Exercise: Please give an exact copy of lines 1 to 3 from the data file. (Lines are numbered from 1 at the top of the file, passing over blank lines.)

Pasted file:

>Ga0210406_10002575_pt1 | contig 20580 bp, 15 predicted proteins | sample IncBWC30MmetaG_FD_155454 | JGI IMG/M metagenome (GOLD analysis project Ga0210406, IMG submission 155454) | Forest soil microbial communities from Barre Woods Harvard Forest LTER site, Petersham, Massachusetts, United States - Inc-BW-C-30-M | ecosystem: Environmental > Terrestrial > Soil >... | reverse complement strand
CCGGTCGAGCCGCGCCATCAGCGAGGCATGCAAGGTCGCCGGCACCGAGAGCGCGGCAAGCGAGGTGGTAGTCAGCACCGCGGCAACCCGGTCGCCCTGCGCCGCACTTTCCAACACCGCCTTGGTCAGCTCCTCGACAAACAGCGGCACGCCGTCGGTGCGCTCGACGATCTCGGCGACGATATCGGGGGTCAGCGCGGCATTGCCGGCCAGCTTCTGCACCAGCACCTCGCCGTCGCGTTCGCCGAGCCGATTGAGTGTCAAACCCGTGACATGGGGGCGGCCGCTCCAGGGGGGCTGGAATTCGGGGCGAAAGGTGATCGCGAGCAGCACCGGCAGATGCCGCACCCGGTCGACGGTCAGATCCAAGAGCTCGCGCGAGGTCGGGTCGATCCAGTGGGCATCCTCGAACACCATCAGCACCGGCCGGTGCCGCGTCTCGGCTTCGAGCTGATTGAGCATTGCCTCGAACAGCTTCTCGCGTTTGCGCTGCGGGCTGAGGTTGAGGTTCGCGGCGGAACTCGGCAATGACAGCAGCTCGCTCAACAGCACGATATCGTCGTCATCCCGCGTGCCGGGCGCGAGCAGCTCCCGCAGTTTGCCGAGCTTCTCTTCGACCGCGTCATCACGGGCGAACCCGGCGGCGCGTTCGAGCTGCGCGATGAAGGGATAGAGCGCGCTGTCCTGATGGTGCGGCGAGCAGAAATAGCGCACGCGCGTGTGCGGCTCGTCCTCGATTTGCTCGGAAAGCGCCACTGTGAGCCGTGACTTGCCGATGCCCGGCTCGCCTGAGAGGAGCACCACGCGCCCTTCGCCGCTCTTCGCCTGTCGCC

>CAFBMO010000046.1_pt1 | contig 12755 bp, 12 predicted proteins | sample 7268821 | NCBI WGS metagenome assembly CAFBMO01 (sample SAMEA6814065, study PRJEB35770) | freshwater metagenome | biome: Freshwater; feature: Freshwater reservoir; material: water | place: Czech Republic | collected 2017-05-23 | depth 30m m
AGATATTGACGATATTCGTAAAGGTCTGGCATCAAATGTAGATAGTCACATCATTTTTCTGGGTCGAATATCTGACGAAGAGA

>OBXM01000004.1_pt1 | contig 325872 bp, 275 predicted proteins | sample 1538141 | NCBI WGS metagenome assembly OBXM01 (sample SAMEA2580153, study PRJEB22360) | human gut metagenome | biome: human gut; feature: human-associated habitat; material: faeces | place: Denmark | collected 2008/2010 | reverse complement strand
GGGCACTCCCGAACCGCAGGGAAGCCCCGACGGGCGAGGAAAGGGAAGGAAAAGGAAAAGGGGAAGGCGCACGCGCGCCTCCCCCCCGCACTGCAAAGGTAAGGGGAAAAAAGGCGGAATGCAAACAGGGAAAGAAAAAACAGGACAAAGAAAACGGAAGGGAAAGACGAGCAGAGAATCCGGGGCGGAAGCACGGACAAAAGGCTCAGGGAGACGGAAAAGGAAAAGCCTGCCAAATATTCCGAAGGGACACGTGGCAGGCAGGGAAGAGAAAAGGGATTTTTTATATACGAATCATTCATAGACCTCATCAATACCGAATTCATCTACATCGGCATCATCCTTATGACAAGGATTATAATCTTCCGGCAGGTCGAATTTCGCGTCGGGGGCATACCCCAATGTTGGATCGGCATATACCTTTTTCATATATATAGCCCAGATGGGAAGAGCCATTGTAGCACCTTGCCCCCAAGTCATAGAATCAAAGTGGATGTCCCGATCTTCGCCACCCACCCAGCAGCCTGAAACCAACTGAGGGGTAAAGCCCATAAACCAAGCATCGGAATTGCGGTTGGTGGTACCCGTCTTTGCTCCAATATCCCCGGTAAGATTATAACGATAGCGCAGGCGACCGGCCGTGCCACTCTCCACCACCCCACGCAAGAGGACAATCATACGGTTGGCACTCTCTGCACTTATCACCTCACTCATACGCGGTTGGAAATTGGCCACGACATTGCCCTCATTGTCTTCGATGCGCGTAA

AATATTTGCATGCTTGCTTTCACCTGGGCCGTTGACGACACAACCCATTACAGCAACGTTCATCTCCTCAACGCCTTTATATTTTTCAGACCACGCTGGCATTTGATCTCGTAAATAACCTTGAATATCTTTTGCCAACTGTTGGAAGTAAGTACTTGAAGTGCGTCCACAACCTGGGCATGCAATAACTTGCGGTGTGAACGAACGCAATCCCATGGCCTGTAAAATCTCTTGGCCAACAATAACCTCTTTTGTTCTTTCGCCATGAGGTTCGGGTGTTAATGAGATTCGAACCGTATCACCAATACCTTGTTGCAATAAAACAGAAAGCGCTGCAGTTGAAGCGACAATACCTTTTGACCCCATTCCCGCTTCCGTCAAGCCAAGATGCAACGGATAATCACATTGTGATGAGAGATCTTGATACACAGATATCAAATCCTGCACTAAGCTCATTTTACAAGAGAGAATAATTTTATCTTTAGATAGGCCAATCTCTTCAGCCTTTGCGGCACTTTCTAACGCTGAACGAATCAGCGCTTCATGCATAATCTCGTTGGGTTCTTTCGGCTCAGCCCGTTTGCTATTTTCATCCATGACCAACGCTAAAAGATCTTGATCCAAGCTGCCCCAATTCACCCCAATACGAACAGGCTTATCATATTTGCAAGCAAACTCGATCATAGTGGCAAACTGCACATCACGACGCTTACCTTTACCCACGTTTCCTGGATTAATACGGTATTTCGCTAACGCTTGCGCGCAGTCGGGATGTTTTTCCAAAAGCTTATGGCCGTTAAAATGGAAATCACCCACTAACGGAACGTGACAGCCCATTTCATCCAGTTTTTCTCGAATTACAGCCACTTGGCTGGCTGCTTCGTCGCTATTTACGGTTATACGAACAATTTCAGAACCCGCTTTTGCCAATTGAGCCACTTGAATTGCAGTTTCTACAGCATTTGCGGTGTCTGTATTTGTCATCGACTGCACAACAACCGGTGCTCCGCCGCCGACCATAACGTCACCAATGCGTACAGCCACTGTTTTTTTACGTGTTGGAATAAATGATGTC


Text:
>Ga0210406_10002575_pt1 | contig 20580 bp, 15 predicted proteins | sample IncBWC30MmetaG_FD_155454 | JGI IMG/M metagenome (GOLD analysis project Ga0210406, IMG submission 155454) | Forest soil microbial communities from Barre Woods Harvard Forest LTER site, Petersham, Massachusetts, United States - Inc-BW-C-30-M | ecosystem: Environmental > Terrestrial > Soil >... | reverse complement strand
CCGGTCGAGCCGCGCCATCAGCGAGGCATGCAAGGTCGCCGGCACCGAGAGCGCGGCAAGCGAGGTGGTAGTCAGCACCGCGGCAACCCGGTCGCCCTGCGCCGCACTTTCCAACACCGCCTTGGTCAGCTCCTCGACAAACAGCGGCACGCCGTCGGTGCGCTCGACGATCTCGGCGACGATATCGGGGGTCAGCGCGGCATTGCCGGCCAGCTTCTGCACCAGCACCTCGCCGTCGCGTTCGCCGAGCCGATTGAGTGTCAAACCCGTGACATGGGGGCGGCCGCTCCAGGGGGGCTGGAATTCGGGGCGAAAGGTGATCGCGAGCAGCACCGGCAGATGCCGCACCCGGTCGACGGTCAGATCCAAGAGCTCGCGCGAGGTCGGGTCGATCCAGTGGGCATCCTCGAACACCATCAGCACCGGCCGGTGCCGCGTCTCGGCTTCGAGCTGATTGAGCATTGCCTCGAACAGCTTCTCGCGTTTGCGCTGCGGGCTGAGGTTGAGGTTCGCGGCGGAACTCGGCAATGACAGCAGCTCGCTCAACAGCACGATATCGTCGTCATCCCGCGTGCCGGGCGCGAGCAGCTCCCGCAGTTTGCCGAGCTTCTCTTCGACCGCGTCATCACGGGCGAACCCGGCGGCGCGTTCGAGCTGCGCGATGAAGGGATAGAGCGCGCTGTCCTGATGGTGCGGCGAGCAGAAATAGCGCACGCGCGTGTGCGGCTCGTCCTCGATTTGCTCGGAAAGCGCCACTGTGAGCCGTGACTTGCCGATGCCCGGCTCGCCTGAGAGGAGCACCACGCGCCCTTCGCCGCTCTTCGCCTGTCGCC

>CAFBMO010000046.1_pt1 | contig 12755 bp, 12 predicted proteins | sample 7268821 | NCBI WGS metagenome assembly CAFBMO01 (sample SAMEA6814065, study PRJEB35770) | freshwater metagenome | biome: Freshwater; feature: Freshwater reservoir; material: water | place: Czech Republic | collected 2017-05-23 | depth 30m m